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The University of Namur signs a research partnership with the University of Lorraine

On Friday 29 October 2021, the University of Namur signed International Research Partnership (IRP) agreements with the University of Lorraine for the period 2021-2025. This official act around a common research project gives a concrete form to the collaborations which have been lasting for more than 15 years between the two involved research units.

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Professor Patrick Kestemont, of the UNamur Environmental Biology Research Unit (URBE), ILEE Institute, collaborates regularly with Professor Pascal Fontaine, of the Animals and Animal Products Functionality Research Unit (UR AFPA) from the University of Lorraine. They have been partners in several European projects, notably the recent Diversifyproject.

When the University of Lorraine launches its call for IRP projects, the two researchers naturally contact each other to submit a joint project, which, after selection from among 17 applications submitted, is one of the 3 funded projects. 

The aim of this research partnership is to involve more members of research units in inter-institutional collaborations and to bring together complementary skills. The research project will also fund a minimum of 3 theses, one of which is co-supervised and the other two are co-promoted.

The project

The URBE and UR AFPA are both experts in aquaculture. The aim of the project is to understand the effects of domestication on the reproduction and welfare of new species in aquaculture. The chosen model is the Zebra Fish. The fish will arrive from Bangladesh and will be in the wild. But we don't eat Zebra Fish, do we?  So, why was this model chosen? First of all, because their genome is well known and a lot of bibliographic resources are available. Then, it is a species which reproduces quickly (a few months are enough to obtain a new generation). This enables to quickly analyze its resistance to stress and its reproduction in captivity. It should also be noted that the study plans to let the fish develop without making any selection, as is generally the case in farms. In this way, we can see whether domestication syndromes appear naturally, including phenotypic changes (appearance, morphology, levels of the stress hormone called cortisol, etc.).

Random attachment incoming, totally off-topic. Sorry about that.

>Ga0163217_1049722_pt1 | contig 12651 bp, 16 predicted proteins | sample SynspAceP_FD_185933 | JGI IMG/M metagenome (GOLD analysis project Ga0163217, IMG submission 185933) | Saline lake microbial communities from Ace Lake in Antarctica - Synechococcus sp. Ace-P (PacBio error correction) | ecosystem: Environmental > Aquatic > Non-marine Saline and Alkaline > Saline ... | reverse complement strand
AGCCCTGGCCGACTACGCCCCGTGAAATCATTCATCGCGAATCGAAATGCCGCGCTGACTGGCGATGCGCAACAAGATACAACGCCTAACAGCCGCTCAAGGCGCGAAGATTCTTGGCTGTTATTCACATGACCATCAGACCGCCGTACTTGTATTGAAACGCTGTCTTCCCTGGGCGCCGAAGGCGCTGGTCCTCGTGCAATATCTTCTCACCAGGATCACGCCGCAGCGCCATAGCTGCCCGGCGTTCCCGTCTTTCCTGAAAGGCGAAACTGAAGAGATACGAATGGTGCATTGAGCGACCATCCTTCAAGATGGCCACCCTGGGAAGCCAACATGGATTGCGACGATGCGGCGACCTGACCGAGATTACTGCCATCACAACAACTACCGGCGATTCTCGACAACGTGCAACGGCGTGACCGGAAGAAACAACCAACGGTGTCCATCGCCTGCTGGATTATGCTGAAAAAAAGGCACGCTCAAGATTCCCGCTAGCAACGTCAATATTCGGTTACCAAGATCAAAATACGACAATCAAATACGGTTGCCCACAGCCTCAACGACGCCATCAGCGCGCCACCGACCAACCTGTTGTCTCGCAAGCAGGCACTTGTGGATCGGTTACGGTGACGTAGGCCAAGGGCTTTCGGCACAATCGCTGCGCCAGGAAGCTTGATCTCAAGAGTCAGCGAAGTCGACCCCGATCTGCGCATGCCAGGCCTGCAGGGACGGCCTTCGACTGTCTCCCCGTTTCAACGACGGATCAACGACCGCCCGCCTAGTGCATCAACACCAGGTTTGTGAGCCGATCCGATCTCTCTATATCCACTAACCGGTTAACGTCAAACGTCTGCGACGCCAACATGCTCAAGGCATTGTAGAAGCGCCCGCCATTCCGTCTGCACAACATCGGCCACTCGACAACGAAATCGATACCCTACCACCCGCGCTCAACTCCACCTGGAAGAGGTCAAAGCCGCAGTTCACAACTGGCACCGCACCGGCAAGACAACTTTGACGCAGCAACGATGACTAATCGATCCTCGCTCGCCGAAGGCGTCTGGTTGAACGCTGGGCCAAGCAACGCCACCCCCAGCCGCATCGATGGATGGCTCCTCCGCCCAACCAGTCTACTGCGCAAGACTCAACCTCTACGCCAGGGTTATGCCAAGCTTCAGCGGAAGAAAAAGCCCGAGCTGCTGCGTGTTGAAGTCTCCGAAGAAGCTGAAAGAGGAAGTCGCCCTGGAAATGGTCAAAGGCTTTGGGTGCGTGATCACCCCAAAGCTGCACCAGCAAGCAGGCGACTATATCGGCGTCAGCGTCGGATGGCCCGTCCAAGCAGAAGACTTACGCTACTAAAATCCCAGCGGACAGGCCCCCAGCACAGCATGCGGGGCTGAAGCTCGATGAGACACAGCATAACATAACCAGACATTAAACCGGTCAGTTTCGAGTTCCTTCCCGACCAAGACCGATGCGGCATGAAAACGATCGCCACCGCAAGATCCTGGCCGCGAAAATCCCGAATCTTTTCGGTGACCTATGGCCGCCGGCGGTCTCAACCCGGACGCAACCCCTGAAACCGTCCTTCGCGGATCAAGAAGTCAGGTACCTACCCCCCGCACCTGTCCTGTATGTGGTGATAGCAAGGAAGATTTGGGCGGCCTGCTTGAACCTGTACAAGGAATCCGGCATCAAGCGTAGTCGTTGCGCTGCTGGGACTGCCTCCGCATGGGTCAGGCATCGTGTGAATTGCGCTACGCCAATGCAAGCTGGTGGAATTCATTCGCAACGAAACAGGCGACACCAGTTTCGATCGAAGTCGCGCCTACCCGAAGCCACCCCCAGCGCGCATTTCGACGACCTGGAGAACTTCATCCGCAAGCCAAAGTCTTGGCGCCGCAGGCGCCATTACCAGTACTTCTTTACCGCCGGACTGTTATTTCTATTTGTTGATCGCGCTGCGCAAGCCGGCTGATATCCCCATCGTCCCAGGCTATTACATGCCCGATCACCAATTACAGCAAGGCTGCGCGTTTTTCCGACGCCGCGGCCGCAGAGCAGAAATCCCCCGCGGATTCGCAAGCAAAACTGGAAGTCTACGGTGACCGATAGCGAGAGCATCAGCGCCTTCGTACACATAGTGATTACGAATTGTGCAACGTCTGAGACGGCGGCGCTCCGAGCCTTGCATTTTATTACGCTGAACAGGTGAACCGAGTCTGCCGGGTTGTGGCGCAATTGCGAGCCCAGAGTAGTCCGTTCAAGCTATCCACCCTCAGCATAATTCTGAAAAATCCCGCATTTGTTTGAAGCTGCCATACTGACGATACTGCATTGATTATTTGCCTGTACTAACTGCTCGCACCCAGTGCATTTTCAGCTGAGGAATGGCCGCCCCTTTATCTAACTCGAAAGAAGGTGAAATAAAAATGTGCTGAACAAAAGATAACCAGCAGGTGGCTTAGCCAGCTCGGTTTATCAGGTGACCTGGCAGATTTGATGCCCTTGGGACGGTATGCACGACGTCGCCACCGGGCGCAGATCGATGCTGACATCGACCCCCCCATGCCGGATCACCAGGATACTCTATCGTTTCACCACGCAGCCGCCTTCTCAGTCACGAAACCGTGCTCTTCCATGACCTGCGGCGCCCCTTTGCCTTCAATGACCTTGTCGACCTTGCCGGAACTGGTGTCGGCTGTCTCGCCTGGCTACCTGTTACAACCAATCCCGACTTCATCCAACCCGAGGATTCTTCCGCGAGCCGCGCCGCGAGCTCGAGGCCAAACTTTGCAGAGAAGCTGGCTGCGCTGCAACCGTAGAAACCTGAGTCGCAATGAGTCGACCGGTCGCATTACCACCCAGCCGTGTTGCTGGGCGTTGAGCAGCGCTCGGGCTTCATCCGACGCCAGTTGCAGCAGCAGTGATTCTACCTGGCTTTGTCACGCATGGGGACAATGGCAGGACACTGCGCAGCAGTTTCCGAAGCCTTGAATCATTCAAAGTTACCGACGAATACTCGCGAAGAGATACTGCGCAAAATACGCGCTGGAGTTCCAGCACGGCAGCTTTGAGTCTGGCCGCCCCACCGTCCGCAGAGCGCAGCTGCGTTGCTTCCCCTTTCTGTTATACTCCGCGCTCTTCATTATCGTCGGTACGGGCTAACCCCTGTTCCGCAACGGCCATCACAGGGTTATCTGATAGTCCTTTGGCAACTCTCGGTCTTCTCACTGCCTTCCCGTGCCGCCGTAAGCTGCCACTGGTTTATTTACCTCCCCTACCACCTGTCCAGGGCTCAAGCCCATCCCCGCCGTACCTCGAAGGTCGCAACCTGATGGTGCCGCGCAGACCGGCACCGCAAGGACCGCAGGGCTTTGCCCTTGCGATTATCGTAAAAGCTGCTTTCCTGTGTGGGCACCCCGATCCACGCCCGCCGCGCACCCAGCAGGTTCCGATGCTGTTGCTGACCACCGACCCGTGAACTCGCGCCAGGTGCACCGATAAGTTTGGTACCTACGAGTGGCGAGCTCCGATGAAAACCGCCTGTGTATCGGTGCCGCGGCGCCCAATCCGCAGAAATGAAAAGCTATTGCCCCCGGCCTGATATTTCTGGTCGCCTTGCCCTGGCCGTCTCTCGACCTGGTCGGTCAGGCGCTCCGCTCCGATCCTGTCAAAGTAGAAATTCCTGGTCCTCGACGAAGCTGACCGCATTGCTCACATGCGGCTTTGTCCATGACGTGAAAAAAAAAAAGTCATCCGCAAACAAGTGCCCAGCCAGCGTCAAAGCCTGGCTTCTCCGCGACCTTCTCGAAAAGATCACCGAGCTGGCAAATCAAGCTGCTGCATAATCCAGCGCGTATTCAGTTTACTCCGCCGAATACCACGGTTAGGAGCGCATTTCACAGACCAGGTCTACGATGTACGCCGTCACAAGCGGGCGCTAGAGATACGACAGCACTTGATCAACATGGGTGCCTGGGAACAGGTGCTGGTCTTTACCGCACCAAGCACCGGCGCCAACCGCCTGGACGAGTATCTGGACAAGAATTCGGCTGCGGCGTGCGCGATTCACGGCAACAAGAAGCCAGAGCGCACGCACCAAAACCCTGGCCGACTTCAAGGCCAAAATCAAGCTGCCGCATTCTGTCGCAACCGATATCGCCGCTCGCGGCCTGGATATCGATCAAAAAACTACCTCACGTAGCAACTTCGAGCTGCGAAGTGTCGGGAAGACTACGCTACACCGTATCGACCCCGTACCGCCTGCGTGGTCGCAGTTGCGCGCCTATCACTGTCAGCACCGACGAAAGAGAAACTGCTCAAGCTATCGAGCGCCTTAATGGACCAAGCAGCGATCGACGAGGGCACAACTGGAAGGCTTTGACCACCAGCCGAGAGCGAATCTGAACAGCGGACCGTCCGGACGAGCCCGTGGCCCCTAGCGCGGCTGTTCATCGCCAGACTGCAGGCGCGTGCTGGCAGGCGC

“In the wild, fish are stressed when in the presence of a predator. They therefore produce adrenaline, which enables them to escape. In farming, fish should not be stressed each time humans approach the pond to feed them. Because stress can cause hormonal changes that would be harmful to the immune system», explains Patrick Kestemont. This will enable to observe what can improve their well-being and their reproduction.  It can be transposed to species such as the perch and pike-perch, two species recently used for farming in Europe and still are little domesticated.

Pascal Fontaine adds: “During the first stages of its domestication, a species passes from a natural to a captive environment, often very artificialized, which constitutes a very sudden change in its living conditions. This transition can greatly stress animals and is often associated with mortality. Only animals with a strong adaptive capacity will survive. This transition period has been little studied, its consequences on the biology of organisms are unknown”.

The project also benefits from the support of the AQUA EXCEL2020 project, an H2020 project which brings together leading European research facilities in aquaculture and enables researchers to access the equipment through research projects.

The URBE will analyze samples from a molecular and physiological perspective, using its long-standing skills and expertise. On the equipment side, the team will also rely on the new AQUA platform, funded by the Walloon Region, which will bring together aquaculture research equipment from 3 French-speaking universities (UNamur, ULiège and UCL).

In the future, the partners hope to perpetuate their collaborations by being part of other joint projects and in particular of a European consortium which is being set up, and which aims to involve laboratory infrastructures.

The teams

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